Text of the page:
Great Britain’s synchronised swimming team will premiere their Peter Pan routine at this week’s Olympic test event, with choreography inspired by former Olympic figure skating champion Robin Cousin and Cirque de Soleil’s Stephan Miermont.
It’s the culmination of an Olympic cycle that has seen over 9,000 training hours invested into two five minute routines this summer.
And the boy who never grew up is a perfect inspiration for a team that is on the rise and maturing with every international outing.
“Our team trains more than some people work,” said Adele Carlsen, British synchro’s high performance manager and a bronze medallist at the 1998 Commonwealth Games.
“A working week for most people is maybe 38 hours, so these girls are exercising more than most people are working.
“We work with the team day in, day out. It’s six days a week, every week and the girls also live with each other.
“I’m not sure what other Olympic sport does so much training. It’s so physical and it’s so technical and you’ve got to get eight people to exactly the same level of perfection.”
When synchronised swimming made its Olympic debut in 1984 it was the butt of many a joke, sharing the flack equally with rhythmic gymnastics.
They said sports stars weren’t meant to smile as a prerequisite of performance. Fans, it seemed, preferred scowls and snarls.
But no-one is laughing anymore. Olympic syncho tickets were among the first to sell-out and Carlsen believes the sport has benefitted from the profile of TV shows such as Dancing on Ice and Strictly Come Dancing.
“I think shows like that help the popularity of artistic sports like ours, people love the sport and the performance side of it and it’s a great audience for us,” she said.
“I think people understand the difficulty involved and the amount of hours training that goes into routines because they watch those programmes.”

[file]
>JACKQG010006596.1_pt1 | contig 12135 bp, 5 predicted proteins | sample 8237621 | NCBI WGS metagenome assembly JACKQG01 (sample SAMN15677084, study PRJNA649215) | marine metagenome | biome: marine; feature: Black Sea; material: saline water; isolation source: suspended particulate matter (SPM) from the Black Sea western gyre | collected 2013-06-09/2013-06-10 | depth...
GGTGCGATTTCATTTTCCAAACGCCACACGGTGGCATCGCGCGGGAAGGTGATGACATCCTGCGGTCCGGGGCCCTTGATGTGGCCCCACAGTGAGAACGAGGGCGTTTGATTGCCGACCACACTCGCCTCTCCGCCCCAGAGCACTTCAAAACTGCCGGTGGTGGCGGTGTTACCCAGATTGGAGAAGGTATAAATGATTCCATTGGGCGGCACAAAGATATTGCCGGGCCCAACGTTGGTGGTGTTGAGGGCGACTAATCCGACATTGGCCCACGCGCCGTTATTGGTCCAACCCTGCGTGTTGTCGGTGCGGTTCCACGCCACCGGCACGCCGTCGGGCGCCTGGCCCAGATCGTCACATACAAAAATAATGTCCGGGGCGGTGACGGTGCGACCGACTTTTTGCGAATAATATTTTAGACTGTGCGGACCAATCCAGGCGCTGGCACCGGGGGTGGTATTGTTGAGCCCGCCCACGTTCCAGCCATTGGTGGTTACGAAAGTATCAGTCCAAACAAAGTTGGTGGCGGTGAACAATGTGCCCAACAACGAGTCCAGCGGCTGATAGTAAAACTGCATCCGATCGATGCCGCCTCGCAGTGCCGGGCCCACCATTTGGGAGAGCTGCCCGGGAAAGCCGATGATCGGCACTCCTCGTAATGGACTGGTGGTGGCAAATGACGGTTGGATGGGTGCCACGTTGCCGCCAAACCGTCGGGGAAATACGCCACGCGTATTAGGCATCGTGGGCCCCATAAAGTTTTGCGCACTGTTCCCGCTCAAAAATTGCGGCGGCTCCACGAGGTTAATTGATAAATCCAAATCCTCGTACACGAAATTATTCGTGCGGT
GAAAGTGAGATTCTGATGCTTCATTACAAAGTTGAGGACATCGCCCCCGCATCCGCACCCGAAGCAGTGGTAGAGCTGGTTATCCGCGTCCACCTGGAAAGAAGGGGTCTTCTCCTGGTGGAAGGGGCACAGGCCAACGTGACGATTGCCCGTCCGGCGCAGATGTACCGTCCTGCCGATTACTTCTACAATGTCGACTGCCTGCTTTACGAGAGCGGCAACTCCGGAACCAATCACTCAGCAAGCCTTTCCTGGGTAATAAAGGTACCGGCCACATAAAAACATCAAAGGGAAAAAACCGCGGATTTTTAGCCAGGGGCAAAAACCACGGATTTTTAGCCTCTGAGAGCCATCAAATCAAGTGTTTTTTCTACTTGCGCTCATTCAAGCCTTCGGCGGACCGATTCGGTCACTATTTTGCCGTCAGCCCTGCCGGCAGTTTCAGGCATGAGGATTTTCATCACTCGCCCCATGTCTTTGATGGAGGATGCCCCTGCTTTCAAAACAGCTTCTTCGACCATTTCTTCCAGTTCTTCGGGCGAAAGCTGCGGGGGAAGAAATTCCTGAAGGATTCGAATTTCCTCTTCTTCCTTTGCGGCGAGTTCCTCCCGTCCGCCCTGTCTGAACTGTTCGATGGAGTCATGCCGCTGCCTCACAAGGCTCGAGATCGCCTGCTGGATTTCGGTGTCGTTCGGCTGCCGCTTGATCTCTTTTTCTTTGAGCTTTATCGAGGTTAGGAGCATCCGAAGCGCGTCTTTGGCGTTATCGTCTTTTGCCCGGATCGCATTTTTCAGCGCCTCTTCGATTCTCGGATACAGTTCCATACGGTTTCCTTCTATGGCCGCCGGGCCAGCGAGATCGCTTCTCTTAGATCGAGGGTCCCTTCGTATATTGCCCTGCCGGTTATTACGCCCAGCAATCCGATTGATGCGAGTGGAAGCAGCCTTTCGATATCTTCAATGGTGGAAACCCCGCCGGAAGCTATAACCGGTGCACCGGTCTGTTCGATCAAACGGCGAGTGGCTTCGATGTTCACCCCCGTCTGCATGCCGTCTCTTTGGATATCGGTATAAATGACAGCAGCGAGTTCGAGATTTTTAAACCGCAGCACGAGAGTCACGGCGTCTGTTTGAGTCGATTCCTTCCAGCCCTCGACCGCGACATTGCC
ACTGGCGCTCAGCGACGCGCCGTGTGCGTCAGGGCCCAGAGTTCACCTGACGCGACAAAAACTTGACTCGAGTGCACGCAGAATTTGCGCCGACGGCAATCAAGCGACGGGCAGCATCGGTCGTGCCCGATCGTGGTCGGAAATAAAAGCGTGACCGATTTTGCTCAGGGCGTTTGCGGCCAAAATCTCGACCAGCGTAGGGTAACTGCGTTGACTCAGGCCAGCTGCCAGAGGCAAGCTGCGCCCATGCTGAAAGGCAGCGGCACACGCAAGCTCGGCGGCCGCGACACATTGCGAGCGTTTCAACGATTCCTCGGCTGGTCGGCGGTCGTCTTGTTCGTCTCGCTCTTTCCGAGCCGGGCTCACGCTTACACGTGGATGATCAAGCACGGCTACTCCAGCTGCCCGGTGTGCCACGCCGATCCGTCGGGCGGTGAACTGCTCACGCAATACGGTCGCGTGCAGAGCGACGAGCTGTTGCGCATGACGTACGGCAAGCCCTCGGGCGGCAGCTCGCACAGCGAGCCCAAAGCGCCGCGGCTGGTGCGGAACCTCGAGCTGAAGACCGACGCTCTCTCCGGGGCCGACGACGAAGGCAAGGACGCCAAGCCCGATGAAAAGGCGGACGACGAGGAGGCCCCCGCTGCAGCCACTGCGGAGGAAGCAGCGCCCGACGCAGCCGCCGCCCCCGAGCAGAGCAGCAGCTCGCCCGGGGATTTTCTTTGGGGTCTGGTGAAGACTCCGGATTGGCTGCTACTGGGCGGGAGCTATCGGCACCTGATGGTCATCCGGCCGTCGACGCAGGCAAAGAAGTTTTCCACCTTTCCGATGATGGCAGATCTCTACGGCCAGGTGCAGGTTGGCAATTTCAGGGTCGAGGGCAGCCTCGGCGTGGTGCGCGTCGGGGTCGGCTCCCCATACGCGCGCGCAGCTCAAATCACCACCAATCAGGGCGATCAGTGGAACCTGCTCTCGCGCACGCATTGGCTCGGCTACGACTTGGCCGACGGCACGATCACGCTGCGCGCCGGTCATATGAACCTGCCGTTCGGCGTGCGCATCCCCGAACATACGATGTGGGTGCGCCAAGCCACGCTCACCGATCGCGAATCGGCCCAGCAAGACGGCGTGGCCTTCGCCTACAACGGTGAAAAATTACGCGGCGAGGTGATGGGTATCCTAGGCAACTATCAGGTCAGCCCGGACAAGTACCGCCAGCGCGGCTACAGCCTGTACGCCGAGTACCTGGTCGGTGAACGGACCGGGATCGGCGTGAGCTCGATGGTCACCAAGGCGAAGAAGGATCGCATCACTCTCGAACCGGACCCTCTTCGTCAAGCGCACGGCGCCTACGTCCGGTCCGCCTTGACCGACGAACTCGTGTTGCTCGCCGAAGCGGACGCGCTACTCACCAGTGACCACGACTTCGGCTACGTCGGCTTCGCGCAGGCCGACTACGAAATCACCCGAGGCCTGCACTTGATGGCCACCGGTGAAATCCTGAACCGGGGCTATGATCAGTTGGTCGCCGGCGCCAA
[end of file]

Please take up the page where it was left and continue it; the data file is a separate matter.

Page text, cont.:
This week’s test event will give Carlsen and performance director Biz Price, a Canadian who has revolutionised Britain’s standing in the sport since crossing the Atlantic nearly five years ago, the chance to cast their eye over both their team and duet.
Olivia Federici and Jenna Randall were 14th in Beijing and have high hopes of cracking the top six in London, after finishing eighth at last year’s World Championship in Shanghai.
Randall is the one with the model looks, although only the foolish would doubt her steely blonde ambition.
But this is the first time Great Britain have qualified for the team event – thanks to a host nation quota place – and with the finalised squad selection yet to be made, the test event will be key to Olympic aspirations.
“We started the season with 13 athletes in the team and that is down to ten now,” added Carlsen.
“Next month we’ll whittle it down to nine and we’ll take eight and a reserve to the Olympics.
“It’s a very young squad with an average age of 20 and all of them should be around in 2016 and some might be looking to the 2020 Olympics as well.
“We only started competing as a team in 2009 and we’re already ranked ninth in the world.
“Our motto is to improve every day and to show progression at every single competition. We do have a reputation now being one of the fastest rising countries in the sport ever.
“UK Sport have identified our training programme as being on the same level as British Cycling, we’re just not achieving the same medals yet.”
But success in synchro takes time, judges get to know you over a period of seasons, they want to see improvements and reputations are hard won and, sometimes, harder to lose. Russia remain the dominant force, winning all available gold medals at the Sydney, Athens and Beijing Games.
Which is why British coaches have looked to Miermont and Cousins for their expert advice and counsel, in the hope they can make a difference in a subjective sport were fractions count.
“Robin is considered part of the team now, he’s been in so many times helping with choreography and performance and is a mentor to the athletes,” said Carlsen.
“He’s showed us how they do lifts in ice skating and how we can transfer that into the water with grips and the way that we lift.
“He brought in an ice skater from Dancing on Ice to teach us and our lifts this year are quite different and it is certainly an area we needed to improve on.”
Great Britain are assured their Olympic place but with just eight nations able to compete in the team competition, this week’s test event will see Russia, Spain, Japan, the USA and the Ukraine battle it out to join Team GB, China, Canada, Australia and Egypt in the line-up.
And that means tears – not just smiles – are guaranteed.
© Sportsbeat 2012
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